Evidence-Based Practice (EBP) and the Medical Librarian

MLA Course
Listing Archived: Wednesday, December 31, 1969

Primary contact information...
School of Information and Library Science University of North Carolina at Chapel Hill
100 Manning Hall
Chapel Hill NC , 27599
United States
Connie Schardt is the primary contact.
Phone: 919-357-0593
Region: Mid-Atlantic

Description: This course is an introduction for medical librarians to evidence-based medicine (EBM) and the role the librarian can play in its practice. Participants will learn to identify the parts of a well built clinical question and be able to judge the validity of studies, and ascertain the roles librarians can undertake in providing EBM training and support. The course utilizes course material, independent readings, reviews, and exercises and is offered as both an eight hour face-to-face CE and as an eight week distance education course through the University of Carolina's School of Information and Library Science. The next online/distance education session of the course will be held September 24 to November 18th 2017 (For more information see: https://sites.google.com/site/ebmcecourses/ebm-and-the-medical-librarian). To get on the mailing list for registration -- contact Maggie Hite (UNC) at maghite@email.unc.edu

Experience Level: Beginning
Continuing Education Experience: none
CE Contact Hours: 6/8, 20 distance ed
Professional Competencies: Health Sciences Information Services
Subject: Evidence Based Health Care
Course Type: Face to Face, e-Learning

Educational Objective: 1. Identify the parts of a well-built question and be able to build focused questions from clinical scenarios 2. Identify the key features of relevant study designs, including systematic reviews, meta analysis, randomized clinical trials, cohort, case series, and case reports 3. Translate the focused question into an effective Medline search strategy 4. Identify the key validity issues for studies that address issues of therapy (randomized controlled trials and systematic reviews) 5. Identify roles for the medical librarian in supporting and teaching evidence-based medicine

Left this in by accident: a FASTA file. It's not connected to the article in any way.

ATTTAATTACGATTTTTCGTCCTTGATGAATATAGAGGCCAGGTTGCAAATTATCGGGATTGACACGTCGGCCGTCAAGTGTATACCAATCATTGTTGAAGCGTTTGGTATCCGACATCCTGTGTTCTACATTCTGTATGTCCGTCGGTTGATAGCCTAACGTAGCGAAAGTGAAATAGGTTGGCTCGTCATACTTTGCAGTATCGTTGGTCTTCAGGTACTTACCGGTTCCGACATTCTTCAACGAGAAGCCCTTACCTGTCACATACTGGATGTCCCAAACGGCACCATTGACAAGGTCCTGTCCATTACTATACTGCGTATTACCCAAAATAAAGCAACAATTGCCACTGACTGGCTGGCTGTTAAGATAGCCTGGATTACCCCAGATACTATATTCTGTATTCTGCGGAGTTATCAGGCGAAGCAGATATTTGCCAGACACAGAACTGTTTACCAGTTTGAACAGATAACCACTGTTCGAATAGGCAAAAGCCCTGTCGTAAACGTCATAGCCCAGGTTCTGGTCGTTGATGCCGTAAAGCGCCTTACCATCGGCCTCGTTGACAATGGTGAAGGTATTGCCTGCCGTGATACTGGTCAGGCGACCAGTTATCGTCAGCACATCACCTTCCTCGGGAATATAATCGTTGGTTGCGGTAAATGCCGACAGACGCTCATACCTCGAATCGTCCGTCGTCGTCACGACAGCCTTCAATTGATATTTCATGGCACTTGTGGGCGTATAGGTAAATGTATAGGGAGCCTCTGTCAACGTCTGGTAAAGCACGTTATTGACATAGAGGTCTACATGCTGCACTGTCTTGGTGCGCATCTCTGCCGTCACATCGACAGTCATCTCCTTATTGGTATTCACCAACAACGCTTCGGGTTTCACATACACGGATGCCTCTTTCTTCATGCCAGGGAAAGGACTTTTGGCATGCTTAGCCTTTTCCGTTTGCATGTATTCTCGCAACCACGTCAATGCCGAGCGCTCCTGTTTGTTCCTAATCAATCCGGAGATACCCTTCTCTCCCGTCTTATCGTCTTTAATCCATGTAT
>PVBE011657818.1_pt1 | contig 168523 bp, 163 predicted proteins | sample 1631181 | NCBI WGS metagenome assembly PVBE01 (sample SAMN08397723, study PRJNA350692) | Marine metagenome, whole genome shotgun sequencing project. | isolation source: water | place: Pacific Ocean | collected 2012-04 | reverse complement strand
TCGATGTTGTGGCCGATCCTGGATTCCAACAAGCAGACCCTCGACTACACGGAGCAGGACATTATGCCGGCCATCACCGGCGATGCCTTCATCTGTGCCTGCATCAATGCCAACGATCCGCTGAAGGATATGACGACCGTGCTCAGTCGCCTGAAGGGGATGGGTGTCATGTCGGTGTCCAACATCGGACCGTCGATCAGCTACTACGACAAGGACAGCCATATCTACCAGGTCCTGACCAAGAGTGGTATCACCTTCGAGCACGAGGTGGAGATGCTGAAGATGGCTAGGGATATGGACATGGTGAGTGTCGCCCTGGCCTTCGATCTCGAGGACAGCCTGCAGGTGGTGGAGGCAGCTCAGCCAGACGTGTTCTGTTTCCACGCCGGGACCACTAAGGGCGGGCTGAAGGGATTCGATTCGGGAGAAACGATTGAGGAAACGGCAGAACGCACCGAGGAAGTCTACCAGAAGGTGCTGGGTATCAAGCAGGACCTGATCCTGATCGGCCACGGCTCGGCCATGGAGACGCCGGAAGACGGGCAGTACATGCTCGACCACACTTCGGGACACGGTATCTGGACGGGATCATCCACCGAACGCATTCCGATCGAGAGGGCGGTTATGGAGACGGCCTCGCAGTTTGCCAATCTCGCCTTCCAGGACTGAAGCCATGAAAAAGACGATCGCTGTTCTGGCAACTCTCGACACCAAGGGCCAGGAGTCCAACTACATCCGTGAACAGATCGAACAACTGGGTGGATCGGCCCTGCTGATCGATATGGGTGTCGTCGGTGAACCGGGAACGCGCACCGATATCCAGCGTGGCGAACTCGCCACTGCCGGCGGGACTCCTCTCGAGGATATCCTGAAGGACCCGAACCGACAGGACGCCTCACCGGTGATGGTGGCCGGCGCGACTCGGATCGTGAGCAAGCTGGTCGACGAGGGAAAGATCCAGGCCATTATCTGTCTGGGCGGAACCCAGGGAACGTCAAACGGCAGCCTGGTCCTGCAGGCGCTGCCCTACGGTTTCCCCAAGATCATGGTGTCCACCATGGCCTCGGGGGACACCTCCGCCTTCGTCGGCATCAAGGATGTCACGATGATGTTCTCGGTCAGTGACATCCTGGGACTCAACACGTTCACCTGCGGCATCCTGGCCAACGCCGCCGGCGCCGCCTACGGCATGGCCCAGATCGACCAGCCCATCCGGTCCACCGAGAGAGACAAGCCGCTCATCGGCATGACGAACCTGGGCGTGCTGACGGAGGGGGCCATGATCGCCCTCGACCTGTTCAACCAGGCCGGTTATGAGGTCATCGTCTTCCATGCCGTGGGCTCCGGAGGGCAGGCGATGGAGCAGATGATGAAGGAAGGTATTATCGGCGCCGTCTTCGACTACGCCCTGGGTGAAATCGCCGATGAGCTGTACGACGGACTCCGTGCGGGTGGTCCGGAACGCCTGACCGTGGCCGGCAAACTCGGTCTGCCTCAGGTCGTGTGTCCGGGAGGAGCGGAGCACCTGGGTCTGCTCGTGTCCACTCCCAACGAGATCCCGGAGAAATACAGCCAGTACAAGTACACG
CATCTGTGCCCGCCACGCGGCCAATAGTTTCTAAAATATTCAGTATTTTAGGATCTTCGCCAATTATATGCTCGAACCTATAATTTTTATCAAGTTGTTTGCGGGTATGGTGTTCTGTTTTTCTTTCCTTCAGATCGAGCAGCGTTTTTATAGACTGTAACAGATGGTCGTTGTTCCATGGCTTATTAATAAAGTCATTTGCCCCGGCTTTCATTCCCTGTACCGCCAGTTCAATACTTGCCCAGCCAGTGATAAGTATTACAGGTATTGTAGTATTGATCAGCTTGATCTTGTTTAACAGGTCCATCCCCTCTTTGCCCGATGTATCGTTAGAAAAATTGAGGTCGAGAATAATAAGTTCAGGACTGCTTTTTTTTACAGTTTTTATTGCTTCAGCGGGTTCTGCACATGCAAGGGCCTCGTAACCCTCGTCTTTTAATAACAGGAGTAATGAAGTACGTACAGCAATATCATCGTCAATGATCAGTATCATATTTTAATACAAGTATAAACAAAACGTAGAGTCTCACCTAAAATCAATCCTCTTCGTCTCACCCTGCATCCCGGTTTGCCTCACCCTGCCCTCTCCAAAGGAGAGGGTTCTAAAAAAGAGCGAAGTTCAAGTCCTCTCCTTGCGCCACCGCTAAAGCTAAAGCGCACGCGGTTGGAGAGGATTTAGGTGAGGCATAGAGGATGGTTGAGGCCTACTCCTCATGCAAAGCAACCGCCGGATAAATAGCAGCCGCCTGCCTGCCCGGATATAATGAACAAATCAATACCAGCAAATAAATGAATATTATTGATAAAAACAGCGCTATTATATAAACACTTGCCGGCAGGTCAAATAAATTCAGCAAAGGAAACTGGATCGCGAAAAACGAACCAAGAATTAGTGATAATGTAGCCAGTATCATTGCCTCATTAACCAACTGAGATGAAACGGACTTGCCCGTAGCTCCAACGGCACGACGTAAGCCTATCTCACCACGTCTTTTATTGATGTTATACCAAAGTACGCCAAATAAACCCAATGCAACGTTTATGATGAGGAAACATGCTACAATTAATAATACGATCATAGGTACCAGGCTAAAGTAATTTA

8:00–8:30	Introductions / Student goals / Course objectives /Plan for today
8:30–8:45	What is EBM and why should we care?
8:45–9:30	Study Design and the Hierarchy of Evidence/  Group exercise
9:30 – 10:00	Well-built clinical question/ PICO structure for developing questions /   
Group exercise/ Role of the Librarian
10:00–10:15	Break
10:15 -12:00	Selecting Resources/ Search Strategies and EBM filters /Group Exercise /Role of the Librarian
12:00 – 12:30	Lunch
12:30 – 1:30	   Critical Appraisal – Therapy  (warts and duct tape)/ Group exercise
1:30 – 2:30	Critical Appraisal – Therapy  (Tea tree oil)/ Group exercise
2:30 – 2:45	Break
2:45 – 3:15 	Critical Appraisal  - Systematic Review (Vitamin D and falls)/ Group exercise
3:15 – 4:15	role of the Librarian
4:15 – 5:00	EBM Jeopardy/ wrap-up

(Distance education course covers more material over 8 weeks. See course outline at: https://sites.google.com/site/ebmcecourses/ebm-and-the-medical-librarian

Need for This Course: A review of the literature shows that EBM is an important topic. The Distance Ed course has been offered twice a year for the last 11 years. Classes have been filled to capacity.

The instructional methods used include Lecture, Slides, Discussion, Dialog, Sharing/Self-disclosure, Case Method, Case Study, and Problem-based.

Participant Materials: Class manual with class exercises and journal articles

Facility Requirements: Face-to-face: computer with LCD projection; flipchart; distance education requires access to Internet

Additional Evaluation: Feedback discussion at the end of class in addition to MLA evaluation.

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